reflects upon the epiphany experience of spiritual author and Trappist
monk Thomas Merton.
Kate is now curious to see how
these twelve songs fit with the rest of her material in concert. As she
continues her musical journey, Save the Day rightfully takes its place among her previous releases, which have earned high praise and features from media outlets like Entertainment Weekly and National Public Radio.
Whether it's someone who discovers
Kate Campbell for the first time, or a longtime fan, the listener soon
realizes that each of Kate's tunes resonates with the hopefulness of the
Buechner quote found in the CD liner notes:
"It is no wonder that just the touch of another human being at a dark time can be enough to save the day."
-Hunter Kelly, August 2008
Claire Chamblin Holley, a native of Mississippi, was exposed from an
early age to the southland's rich variety of musical influences, and
from an early age she responded. She took a ukulele to church and sat
out in the hot car strumming it between Sunday school and the church
service. She ruined her father's classical guitar by replacing the nylon
strings with steel strings so she could imitate what she'd been hearing
on her favorite record Chet Atkins and Merle Travis Traveling Show.
"Between all my father's records and my mother's collection of
musical instruments, there was plenty to learn from. When we listened to
music, my father and I would pretend to conduct the orchestra in front
of us. I remember my mother showing me how to play the autoharp, and I
still have a wooden music box that she played for me when I was a girl.
Now I play it for my son sometimes when he goes to sleep; it's a
beautiful, melancholy tune." Her grandmother was an accomplished jazz
pianist and made sure that Claire took piano lessons for seven years,
though it was playing guitar that really interested her. "I was never
that good at playing piano, and maybe that's because I didn't practice
enough, but I found the guitar fun to play. It wasn't a chore to
She moved to Chicago for college and began performing at coffeehouses
and writing songs. At the suggestion of one of her professors, she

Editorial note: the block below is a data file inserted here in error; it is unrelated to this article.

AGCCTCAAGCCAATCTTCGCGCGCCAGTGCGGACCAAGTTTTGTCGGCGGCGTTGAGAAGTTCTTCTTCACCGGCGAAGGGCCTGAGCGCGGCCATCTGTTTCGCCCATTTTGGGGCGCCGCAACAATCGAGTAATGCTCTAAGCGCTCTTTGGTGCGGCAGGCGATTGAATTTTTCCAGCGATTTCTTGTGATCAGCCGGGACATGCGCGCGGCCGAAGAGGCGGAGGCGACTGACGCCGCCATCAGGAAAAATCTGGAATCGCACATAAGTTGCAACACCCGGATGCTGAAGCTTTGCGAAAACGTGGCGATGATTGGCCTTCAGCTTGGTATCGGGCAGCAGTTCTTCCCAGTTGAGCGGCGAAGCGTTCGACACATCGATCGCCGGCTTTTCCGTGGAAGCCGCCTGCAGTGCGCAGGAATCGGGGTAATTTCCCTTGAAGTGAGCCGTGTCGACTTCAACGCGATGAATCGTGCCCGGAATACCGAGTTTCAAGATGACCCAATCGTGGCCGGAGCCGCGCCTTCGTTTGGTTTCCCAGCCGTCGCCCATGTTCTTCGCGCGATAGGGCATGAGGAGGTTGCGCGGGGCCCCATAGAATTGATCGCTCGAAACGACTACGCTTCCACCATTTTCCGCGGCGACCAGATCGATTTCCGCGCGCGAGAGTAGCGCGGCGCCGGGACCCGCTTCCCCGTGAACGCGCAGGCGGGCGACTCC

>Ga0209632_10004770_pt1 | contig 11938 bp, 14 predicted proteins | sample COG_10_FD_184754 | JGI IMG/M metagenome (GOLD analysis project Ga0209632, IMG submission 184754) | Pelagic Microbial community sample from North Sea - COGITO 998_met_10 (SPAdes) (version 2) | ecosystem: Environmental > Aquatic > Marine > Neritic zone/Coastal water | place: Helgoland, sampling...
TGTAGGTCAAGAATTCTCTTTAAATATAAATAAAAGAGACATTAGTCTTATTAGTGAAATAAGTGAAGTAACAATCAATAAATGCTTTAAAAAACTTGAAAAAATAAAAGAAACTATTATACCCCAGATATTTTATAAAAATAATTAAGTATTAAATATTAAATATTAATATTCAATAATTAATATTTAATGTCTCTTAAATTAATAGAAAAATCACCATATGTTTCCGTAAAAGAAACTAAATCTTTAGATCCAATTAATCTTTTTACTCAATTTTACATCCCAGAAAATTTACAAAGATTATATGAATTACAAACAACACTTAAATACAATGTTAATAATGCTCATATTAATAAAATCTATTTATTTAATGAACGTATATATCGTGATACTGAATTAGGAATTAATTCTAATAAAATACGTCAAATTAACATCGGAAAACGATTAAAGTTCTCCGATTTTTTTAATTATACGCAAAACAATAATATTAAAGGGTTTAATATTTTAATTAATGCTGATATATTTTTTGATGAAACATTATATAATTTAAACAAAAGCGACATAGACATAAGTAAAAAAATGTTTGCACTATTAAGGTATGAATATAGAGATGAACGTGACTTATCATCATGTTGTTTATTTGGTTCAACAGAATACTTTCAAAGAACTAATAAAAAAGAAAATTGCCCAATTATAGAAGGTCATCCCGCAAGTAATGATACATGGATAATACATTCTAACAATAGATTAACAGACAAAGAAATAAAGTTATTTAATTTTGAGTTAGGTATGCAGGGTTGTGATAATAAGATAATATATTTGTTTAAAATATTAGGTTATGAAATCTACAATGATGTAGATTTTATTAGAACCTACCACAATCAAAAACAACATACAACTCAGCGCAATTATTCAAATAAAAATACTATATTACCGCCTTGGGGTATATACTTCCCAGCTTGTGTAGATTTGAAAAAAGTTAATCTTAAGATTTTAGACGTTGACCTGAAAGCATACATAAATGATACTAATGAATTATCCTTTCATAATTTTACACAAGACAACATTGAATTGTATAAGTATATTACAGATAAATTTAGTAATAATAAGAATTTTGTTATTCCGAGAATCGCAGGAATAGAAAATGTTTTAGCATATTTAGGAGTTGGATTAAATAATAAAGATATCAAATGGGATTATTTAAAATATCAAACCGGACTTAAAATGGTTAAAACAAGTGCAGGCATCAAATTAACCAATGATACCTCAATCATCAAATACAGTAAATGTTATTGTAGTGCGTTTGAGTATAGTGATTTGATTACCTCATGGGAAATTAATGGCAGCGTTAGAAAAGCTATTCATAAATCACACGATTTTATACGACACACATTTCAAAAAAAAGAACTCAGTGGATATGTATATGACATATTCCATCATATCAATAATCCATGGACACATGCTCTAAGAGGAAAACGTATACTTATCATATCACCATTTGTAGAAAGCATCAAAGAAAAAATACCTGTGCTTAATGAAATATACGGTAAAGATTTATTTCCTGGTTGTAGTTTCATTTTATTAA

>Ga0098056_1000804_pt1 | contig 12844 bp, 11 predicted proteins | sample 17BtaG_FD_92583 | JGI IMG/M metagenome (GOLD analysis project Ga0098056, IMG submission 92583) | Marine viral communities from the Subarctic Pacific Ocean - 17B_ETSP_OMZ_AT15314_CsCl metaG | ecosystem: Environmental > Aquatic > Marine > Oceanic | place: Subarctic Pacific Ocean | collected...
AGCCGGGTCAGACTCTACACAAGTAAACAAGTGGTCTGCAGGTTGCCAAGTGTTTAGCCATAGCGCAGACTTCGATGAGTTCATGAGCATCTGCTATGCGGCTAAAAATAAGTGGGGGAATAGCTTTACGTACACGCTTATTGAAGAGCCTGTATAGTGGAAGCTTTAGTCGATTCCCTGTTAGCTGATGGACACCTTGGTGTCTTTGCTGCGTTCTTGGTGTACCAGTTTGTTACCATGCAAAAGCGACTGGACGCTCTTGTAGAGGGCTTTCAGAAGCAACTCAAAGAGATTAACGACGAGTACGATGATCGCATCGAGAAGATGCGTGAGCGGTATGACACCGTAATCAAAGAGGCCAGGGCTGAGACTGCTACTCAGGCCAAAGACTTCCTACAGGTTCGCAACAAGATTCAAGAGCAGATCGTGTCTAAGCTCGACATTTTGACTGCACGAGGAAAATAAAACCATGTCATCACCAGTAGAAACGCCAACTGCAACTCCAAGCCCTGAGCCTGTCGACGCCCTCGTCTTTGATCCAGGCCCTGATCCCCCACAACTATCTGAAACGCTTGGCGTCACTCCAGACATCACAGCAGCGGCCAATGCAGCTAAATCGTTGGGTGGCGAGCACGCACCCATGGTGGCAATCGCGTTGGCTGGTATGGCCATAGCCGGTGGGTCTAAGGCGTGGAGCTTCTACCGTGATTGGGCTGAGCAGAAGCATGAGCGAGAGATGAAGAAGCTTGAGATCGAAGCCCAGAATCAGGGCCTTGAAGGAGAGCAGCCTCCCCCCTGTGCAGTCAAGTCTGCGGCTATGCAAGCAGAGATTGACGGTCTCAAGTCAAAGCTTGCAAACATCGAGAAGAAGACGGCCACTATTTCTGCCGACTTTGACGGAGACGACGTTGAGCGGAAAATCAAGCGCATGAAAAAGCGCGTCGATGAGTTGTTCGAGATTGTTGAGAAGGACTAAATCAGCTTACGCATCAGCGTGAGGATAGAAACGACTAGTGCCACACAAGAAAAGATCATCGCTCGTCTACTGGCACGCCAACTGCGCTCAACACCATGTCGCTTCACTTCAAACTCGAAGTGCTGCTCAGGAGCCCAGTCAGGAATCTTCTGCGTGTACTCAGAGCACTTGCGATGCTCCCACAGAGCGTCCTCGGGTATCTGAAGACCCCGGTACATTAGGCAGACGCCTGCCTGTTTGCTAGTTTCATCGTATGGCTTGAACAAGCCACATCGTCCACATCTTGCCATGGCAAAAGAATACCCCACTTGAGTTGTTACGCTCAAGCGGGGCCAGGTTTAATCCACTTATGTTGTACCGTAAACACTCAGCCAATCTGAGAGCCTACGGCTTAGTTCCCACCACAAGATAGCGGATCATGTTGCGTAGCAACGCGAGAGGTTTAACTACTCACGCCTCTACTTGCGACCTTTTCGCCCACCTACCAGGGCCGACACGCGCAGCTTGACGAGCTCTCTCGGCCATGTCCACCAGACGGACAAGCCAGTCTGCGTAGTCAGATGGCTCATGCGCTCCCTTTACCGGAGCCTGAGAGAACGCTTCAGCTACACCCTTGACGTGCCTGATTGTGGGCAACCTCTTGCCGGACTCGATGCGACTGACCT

studied the poems of William Blake and set one of them to music. That,
along with two songs she wrote for the college arts CD, Kodon, set a nice foundation for recording songs for Night Air, her
first independent release. She moved to North Carolina, where she
collaborated with producer John Plymale on the 1999 release, Sanctuary,
a visionary collection of traditional hymns and gospel songs which
struck a chord with many radio listeners: "Every time we play 'Bounty of
the Lord' or 'Come Thou Fount' the phones ring and ring." (Keith
Weston, WUNC Chapel Hill, NC). She signed with Yep Roc Records soonafter
and her self-titled release from the label was featured on NPR's Weekend Edition with Liane Hansen. Performing Songwriter calls her work on this record, "straightforward, unabashed, and beautiful."
Since then, Claire has established a significant presence as a singer
and a songwriter."...She is graced with a fine voice," says Dirty Linen "but more than that, she has learned how to use it expressively." Of her latest release, Dandelion,
also on Yep Roc Records, Claire "displays the instincts of a master
short-story writer, crafting vivid, folkie vignettes of everyday folks,
eccentric and otherwise." (Harp). "Simulaneously sweet and
gruff, she can sing luxuriant, summer-drenched ballads with the best of
them, but there's something of the honky-tonker lurking underneath." (Paste Magazine)
These songs and performances display Claire's commitment to staking
out new musical ground while still remaining true to her southern
song-writing roots. She continues to tour nationally and is currently
working on new material, including a song for a compilation benefiting
cystic fibrosis. Last year, the Metropolitan Museum of Art used two of
her arrangements of seasonal songs for one of their music releases.
Claire lives in Los Angeles with her husband, Chad, and son, Jack.
For more info on Claire Holley, please contact Yep Roc Records.